Look at this picture. What do you see? You might see ordinary people.
These aren’t ordinary people to me. These people are my relatives, my family.
Everyone, let me introduce you to my great-grandparents, Jonas and Eleonore (Rothenstein) Steinhaus, the people in the right and center, respectively. The woman on the left is my great-aunt, Margarethe “Grete” (Steinhaus) Kaiser.
Jonas was born on September 13, 1877 in a city then called Tarnopol, in what was then the Austro-Hungarian Empire. (It is now known as Tarnopil’, in the Ukraine.) Eleonore was born probably sometime in early January 1879, in Tarnow, also in the same Empire. (It is now Tarnow, Poland.) When they were both young, they moved to Vienna, the capital city of the Empire. They got married in the Staadttempel in May 1904. The next April, they had their first child, a girl, named Margarethe, whom my entire family refers to as Grete. They also had a son, named Hans, who was born in January 1913.
From the little bit I do know about him and his family, they lived in District II of Vienna which was known then as the “Jewish District.” He also owned a leather goods store on the first floor (the ground floor for those of you in England) of his apartment building while he and his family lived up on the second (aka first) floor. From what I do know, I think they had a happy life there.
In 1926, Hans had his Bar Mitzvah at their local synagogue, the Leopoldstaadter Temple. And in 1929, Grete was married to Siegfried Kaiser also in the Staadttemple.
In 1938, their world turned to hell.
The Nazis marched into Vienna in March of ‘38, and life began to get worse for them. Siegfried was arrested in June of ‘38, got taken to one (if not two) concentration camps, which lasted for a year. In August, Hans fled. And in November, Kristallnacht (“The Night of Broken Glass”) occurred. I’m guessing that probably Jonas’ store was broken into. That spring, Siegfried was released, got some help, and fled the country.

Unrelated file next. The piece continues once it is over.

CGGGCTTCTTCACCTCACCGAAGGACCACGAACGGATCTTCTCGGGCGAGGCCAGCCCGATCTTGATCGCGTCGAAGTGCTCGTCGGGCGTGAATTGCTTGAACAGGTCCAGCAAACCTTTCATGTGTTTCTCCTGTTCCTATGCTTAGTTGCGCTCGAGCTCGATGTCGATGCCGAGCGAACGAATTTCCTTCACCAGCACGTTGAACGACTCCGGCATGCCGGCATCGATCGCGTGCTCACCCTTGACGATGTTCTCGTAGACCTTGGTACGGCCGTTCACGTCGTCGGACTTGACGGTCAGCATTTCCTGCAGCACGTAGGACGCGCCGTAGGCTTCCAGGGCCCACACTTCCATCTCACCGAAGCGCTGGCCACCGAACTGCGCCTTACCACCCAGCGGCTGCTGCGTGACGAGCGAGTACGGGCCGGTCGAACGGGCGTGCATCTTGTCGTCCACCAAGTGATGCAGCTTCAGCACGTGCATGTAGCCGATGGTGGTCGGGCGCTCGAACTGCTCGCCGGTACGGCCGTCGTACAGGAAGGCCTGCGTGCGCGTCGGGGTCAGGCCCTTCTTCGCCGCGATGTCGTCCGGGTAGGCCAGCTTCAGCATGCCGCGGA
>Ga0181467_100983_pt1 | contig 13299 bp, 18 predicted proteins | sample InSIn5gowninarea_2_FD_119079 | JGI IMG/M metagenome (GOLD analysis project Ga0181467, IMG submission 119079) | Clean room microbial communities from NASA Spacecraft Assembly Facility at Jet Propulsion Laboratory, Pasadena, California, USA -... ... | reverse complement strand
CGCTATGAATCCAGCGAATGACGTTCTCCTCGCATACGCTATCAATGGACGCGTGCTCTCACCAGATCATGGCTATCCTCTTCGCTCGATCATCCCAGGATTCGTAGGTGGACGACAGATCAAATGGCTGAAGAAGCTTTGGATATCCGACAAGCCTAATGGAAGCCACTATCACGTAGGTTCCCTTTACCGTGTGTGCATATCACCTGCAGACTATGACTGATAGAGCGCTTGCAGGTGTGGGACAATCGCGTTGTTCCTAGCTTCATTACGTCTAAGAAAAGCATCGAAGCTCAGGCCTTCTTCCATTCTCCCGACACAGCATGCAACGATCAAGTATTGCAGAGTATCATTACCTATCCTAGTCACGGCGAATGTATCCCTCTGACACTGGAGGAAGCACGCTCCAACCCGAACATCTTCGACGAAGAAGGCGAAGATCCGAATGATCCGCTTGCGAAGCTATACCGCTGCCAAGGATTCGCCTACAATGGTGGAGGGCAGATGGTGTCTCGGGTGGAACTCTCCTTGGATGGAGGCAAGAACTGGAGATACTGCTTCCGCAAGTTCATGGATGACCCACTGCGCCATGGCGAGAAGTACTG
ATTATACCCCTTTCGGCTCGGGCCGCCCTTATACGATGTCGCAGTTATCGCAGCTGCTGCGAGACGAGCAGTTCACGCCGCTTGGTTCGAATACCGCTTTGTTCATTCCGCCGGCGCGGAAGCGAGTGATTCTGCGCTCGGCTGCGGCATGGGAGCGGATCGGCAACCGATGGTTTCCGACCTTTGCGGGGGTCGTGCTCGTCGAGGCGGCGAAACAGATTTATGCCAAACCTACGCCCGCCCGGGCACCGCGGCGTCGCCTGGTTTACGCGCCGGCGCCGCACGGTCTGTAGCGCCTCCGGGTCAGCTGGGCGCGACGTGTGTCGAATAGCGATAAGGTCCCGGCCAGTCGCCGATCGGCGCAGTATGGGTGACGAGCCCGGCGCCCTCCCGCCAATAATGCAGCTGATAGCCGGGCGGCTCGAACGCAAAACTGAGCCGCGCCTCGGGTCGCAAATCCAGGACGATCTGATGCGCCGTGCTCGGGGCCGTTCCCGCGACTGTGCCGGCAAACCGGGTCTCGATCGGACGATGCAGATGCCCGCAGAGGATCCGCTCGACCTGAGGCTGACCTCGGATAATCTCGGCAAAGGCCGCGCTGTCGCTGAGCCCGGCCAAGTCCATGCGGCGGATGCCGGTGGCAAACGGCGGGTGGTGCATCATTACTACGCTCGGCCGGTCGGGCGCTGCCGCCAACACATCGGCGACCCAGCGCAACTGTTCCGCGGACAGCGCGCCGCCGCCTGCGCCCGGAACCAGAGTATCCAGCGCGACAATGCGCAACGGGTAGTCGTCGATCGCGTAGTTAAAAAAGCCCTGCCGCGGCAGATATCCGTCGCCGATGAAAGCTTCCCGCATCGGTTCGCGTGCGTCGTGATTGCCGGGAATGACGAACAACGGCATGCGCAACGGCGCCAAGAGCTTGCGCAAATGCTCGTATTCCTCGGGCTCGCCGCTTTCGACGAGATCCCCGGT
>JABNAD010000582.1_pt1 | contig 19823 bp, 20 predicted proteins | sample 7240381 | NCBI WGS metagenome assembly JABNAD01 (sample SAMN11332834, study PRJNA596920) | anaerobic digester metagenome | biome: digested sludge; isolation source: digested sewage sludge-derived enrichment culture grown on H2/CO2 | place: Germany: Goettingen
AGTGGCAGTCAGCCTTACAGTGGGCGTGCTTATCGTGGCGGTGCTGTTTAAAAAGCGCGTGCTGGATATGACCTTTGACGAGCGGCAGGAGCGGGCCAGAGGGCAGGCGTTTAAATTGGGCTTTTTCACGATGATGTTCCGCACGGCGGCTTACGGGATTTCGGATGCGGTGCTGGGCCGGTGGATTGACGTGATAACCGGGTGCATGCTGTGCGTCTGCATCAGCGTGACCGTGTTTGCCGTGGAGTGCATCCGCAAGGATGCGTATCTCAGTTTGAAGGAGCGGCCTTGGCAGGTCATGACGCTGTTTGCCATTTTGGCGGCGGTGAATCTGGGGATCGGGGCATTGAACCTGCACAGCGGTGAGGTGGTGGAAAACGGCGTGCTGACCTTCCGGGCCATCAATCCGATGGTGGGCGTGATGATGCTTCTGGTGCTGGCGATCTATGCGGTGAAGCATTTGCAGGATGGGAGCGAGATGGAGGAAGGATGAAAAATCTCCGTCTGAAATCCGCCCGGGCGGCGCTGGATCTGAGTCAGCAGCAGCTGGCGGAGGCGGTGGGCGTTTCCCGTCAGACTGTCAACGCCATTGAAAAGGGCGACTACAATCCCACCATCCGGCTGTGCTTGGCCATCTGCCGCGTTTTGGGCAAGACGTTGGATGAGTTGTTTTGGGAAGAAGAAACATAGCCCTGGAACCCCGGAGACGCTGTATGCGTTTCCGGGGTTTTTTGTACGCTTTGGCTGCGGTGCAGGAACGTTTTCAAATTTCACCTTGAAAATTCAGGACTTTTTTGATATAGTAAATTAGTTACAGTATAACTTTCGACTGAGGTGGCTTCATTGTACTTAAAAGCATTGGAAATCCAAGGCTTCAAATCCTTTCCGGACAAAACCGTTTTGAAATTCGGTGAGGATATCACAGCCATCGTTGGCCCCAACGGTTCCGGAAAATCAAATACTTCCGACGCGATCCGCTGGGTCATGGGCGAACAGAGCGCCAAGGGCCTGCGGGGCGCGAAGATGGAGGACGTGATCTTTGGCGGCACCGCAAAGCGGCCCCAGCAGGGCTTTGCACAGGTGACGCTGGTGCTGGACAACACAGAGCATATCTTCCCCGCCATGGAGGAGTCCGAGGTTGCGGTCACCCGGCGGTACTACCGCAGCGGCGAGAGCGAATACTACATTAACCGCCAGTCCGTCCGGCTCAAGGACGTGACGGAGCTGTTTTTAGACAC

This picture was taken in the summer of 1941 and was sent to Hans who was in America by that time.
On September 13, 1942, Jonas celebrated his 65th birthday. The next day, the three of them along with almost 7,000 Viennese Jews were loaded onto cattle cars and taken to Camp Maly Trostinec in Belarus. There, 50 people were selected to work on the farm there. Jonas, Elenore, and Grete were not among them. They were taken with the rest of the people there to a ditch where they were shot.
Jonas was 65, Eleonore was 63, and Grete was 37. They were killed all for the sake of being Jewish.
Please share this. Please reblog this. I want their story to live on the Internet, to know that they have “lived” in some way in at least one person’s mind. Let this be a lesson, to remember what happens when we let hate overcome our world.